hypertension

(redirected from High BP)
Also found in: Thesaurus, Medical, Encyclopedia.

hy·per·ten·sion

 (hī′pər-tĕn′shən)
n.
1.
a. Abnormally elevated arterial blood pressure.
b. Arterial disease marked by chronic high blood pressure.
2. Elevated pressure or tension of a body fluid, as of the intraocular or cerebrospinal fluids.

hypertension

(ˌhaɪpəˈtɛnʃən)
n
(Pathology) pathol abnormally high blood pressure
hypertensive adj, n

hy•per•ten•sion

(ˌhaɪ pərˈtɛn ʃən)

n.
1.
a. elevation of the blood pressure, esp. the diastolic pressure.
b. an arterial disease characterized by this condition.
2. excessive nervous tension.
[1890–95]

hy·per·ten·sion

(hī′pər-tĕn′shən)

hypertension

High blood pressure, often caused by stress, arteriosclerosis, or heart disease.
ThesaurusAntonymsRelated WordsSynonymsLegend:
Noun1.hypertension - a common disorder in which blood pressure remains abnormally high (a reading of 140/90 mm Hg or greater)hypertension - a common disorder in which blood pressure remains abnormally high (a reading of 140/90 mm Hg or greater)
cardiovascular disease - a disease of the heart or blood vessels
essential hypertension, hyperpiesia, hyperpiesis - persistent and pathological high blood pressure for which no specific cause can be found
malignant hypertension - severe hypertension that runs a rapid course and damages the inner linings of the blood vessels and the heart and spleen and kidneys and brain; "malignant hypertension is the most lethal form of hypertension"
secondary hypertension - hypertension that is secondary to another disease
white-coat hypertension - temporary rise in blood pressure in the doctor's office
hypotension - abnormally low blood pressure
Translations
hypertenze

hypertension

[ˈhaɪpəˈtenʃən] N (Med) → hipertensión f

hypertension

[ˌhaɪpərˈtɛnʃən] nhypertension f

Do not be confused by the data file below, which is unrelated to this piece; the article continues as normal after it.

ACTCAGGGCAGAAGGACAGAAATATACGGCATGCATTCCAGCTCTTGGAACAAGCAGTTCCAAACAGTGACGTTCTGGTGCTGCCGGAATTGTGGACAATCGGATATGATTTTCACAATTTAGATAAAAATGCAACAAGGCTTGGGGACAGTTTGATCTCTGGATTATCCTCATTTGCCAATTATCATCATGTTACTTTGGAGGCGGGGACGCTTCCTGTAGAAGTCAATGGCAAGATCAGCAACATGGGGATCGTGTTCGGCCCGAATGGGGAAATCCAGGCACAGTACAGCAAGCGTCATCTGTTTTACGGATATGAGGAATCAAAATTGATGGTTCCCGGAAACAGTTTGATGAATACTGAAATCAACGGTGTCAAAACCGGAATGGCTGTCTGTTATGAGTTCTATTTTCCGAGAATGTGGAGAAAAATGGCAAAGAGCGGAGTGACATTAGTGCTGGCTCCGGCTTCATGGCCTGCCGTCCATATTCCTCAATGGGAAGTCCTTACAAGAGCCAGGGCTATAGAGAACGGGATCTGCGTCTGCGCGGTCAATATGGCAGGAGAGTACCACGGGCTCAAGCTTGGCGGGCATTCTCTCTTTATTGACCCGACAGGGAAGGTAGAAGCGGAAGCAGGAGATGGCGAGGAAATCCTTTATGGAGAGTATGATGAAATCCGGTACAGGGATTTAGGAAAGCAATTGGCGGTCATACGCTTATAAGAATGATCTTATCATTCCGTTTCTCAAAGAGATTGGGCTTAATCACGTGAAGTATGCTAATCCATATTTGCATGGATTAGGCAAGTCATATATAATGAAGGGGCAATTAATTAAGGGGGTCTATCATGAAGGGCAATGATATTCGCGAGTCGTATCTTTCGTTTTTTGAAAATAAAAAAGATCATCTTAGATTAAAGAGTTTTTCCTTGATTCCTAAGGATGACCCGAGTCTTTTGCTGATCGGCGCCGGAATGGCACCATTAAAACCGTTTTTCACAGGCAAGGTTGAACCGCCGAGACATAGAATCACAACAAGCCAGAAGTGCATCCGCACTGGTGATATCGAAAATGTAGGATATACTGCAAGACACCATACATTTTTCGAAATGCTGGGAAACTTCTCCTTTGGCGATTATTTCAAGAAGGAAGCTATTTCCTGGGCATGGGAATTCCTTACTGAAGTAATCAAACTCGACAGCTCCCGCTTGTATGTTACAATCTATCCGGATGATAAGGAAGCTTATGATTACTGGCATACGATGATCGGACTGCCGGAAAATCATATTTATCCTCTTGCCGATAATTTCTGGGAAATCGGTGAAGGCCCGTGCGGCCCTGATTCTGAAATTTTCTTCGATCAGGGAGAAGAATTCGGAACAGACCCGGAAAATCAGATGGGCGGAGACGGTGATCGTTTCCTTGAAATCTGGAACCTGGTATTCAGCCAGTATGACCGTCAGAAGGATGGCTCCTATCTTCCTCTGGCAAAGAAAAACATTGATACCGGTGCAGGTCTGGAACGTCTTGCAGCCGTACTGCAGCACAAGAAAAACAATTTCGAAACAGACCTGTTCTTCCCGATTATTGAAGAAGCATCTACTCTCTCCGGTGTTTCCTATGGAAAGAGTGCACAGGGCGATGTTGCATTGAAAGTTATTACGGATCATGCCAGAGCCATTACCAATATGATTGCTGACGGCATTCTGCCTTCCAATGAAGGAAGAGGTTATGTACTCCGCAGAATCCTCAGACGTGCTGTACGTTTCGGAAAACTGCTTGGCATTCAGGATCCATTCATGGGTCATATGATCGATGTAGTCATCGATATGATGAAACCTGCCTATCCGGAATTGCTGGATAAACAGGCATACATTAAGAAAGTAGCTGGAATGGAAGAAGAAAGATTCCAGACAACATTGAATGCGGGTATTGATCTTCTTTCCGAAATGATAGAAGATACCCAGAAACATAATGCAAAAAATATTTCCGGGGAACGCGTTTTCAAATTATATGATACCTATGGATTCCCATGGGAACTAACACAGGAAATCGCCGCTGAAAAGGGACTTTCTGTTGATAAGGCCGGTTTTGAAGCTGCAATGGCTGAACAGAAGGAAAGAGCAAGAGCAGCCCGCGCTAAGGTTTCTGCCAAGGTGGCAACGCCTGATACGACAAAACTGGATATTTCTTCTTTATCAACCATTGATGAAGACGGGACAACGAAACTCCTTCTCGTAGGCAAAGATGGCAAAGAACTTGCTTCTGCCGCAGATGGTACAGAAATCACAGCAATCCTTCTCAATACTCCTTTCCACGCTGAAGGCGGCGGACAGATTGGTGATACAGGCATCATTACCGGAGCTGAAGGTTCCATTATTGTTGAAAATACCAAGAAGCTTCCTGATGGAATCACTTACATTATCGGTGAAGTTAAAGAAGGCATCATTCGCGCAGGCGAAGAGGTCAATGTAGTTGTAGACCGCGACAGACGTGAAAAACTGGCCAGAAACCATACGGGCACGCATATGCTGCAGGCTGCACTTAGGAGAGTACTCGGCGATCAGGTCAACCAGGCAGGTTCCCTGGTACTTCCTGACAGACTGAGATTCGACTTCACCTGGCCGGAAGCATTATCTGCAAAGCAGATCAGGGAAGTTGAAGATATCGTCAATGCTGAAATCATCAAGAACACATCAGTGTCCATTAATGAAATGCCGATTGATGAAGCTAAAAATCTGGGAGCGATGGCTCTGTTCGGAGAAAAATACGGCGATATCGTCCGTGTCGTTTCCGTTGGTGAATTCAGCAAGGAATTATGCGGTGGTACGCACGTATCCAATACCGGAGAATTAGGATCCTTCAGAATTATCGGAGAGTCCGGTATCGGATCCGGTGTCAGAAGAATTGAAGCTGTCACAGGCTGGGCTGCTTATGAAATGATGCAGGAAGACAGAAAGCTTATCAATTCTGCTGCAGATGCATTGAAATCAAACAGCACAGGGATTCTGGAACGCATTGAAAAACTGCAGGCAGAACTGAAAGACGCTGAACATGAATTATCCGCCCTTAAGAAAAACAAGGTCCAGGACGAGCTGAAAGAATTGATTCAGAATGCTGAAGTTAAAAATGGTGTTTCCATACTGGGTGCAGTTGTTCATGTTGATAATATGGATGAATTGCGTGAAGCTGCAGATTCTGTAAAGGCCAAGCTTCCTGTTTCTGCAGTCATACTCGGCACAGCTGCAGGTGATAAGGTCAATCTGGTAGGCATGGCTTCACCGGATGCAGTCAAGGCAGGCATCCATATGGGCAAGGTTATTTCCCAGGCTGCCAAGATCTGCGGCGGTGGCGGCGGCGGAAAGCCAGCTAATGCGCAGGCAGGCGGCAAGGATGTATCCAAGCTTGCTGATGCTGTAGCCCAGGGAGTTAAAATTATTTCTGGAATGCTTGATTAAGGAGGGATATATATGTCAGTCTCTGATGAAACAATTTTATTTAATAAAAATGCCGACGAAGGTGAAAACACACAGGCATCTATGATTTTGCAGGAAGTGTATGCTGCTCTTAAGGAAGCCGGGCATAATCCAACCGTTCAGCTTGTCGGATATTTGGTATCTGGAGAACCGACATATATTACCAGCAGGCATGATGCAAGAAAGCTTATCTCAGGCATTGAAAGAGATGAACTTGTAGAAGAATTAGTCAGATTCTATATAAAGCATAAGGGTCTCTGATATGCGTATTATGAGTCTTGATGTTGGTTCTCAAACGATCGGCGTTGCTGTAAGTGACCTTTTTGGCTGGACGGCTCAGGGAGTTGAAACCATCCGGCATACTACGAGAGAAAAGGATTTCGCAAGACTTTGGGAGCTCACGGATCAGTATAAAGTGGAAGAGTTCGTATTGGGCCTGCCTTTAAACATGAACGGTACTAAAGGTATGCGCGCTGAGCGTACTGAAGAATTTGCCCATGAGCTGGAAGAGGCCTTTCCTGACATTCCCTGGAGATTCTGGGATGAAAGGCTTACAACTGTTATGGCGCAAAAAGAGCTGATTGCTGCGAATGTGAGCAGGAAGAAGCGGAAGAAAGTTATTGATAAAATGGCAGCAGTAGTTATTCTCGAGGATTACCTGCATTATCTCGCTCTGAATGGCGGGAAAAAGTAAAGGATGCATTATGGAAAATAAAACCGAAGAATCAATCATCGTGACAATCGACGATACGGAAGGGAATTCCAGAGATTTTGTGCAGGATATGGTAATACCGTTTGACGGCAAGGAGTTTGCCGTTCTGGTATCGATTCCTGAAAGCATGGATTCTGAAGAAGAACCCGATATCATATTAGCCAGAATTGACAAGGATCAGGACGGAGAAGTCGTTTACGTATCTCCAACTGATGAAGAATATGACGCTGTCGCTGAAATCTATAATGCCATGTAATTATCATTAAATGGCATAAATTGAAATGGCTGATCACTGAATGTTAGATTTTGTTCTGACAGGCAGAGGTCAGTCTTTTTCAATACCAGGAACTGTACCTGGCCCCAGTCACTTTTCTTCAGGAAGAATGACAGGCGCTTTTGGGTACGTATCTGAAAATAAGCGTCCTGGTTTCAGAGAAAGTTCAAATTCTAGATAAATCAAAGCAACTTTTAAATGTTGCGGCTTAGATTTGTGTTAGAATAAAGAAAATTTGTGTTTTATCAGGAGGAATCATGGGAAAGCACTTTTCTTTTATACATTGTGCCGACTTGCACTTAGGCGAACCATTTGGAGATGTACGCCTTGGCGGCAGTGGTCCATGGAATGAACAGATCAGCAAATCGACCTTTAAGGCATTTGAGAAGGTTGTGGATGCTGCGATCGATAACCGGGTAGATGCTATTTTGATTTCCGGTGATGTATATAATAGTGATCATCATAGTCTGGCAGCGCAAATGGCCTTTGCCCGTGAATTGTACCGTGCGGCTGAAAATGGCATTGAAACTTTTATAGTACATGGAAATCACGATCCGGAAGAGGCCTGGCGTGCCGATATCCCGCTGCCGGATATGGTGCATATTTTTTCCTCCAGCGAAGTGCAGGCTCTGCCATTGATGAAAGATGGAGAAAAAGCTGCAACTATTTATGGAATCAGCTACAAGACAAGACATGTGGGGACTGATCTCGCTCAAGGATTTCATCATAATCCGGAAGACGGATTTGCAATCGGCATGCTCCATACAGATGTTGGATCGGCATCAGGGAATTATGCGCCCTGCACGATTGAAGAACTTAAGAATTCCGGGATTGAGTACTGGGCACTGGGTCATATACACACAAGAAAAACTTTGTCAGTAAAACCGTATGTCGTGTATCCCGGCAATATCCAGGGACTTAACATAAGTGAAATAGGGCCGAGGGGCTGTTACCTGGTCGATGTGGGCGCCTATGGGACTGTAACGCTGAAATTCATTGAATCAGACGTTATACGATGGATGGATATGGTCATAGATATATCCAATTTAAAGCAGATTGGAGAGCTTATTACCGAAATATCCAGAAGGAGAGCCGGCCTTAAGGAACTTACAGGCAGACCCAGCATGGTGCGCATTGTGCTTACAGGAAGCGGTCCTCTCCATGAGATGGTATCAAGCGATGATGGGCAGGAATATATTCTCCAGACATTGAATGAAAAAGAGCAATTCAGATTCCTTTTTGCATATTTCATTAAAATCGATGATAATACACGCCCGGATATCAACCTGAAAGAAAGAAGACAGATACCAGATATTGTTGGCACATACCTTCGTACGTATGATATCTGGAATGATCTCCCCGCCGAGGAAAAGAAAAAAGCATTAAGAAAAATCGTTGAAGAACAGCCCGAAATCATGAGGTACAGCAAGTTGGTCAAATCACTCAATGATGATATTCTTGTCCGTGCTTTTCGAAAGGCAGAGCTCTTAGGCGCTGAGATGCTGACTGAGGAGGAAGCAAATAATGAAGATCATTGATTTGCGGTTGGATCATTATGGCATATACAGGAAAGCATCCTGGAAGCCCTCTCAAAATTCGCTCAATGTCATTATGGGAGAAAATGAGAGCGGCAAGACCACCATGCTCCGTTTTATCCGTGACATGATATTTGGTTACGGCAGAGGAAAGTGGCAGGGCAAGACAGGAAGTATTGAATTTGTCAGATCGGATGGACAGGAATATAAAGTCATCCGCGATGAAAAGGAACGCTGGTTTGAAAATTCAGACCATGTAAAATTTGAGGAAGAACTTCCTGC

hypertension

[ˌhaɪpəˈtɛnʃn] n (Med) → ipertensione f

hy·per·ten·sion

n. hipertensión, presión arterial alta;
benign ______ benigna;
essential ______ esencial;
malignant ______ maligna;
portal ______ portal;
primary ______ primaria;
renal ______ renal.

hypertension

n hipertensión f, presión alta (de la sangre) (fam); benign intracranial — hipertensión intracraneal benigna; essential — hipertensión esencial; malignant — hipertensión maligna; portal — hipertensión portal; pulmonary — hipertensión pulmonar; renovascular — hipertensión renovascular; white-coat — hipertensión de bata blanca
References in periodicals archive ?
Singh also states that "diabetes, high BP, obesity, late pregnancy and family history of pre-eclampsia are probable causes of this medical condition.
The new AHA/ACC guidelines will drive increased investment by government, health plans and care organizations into high BP prevention and control," explained Ashton Maaraba, chief operating officer of Rochester, N.
In may 2016 the c&m five year cross sector strategy to tackle high bp saving lives: reducing the pressure was launched.
Per doc, he had chest pains, high BP (blood pressure), etc.
There are no typical symptoms of high BP but one suffers through dizziness, anxiety, shortness of breath, facial flushing and headaches.
Thus the findings reveal that 1/3 of Indians above 18 years have hypertension; 2/3 of those with high BP are not aware of their disease; and in nearly 1/2 of the known cases, HTN is not well controlled.
The highest and lowest sodium groups were compared, and researchers determined that the adjusted risk of high BP was 1.
001) is seen between BP and BMI where in a trend of increasing proportion of high BP is seen from normal BMI to overweight and obese; 66.
Include spinach, bananas, whole grain cereal and nuts in your diet as they are rich in potassium and magnesium and can reduce high BP.
It has been reported that PRES is reversible and that initiating early treatment of severe hypertension leads to cure, while delayed recognition of symptoms and cognisance of the need to lower high BP judiciously but immediately leads to cerebral injury.
1,2 Latest version of the Joint National Committee (JNC) guidelines continues to define high BP as 140/90 mmHg; it aims to redefine the goals and thresholds for pharmacological treatment and the selection of antihypertensive drugs.
At least she used to be because there's also a school of thought that says a high BP damages the brain - and we don't know which is right.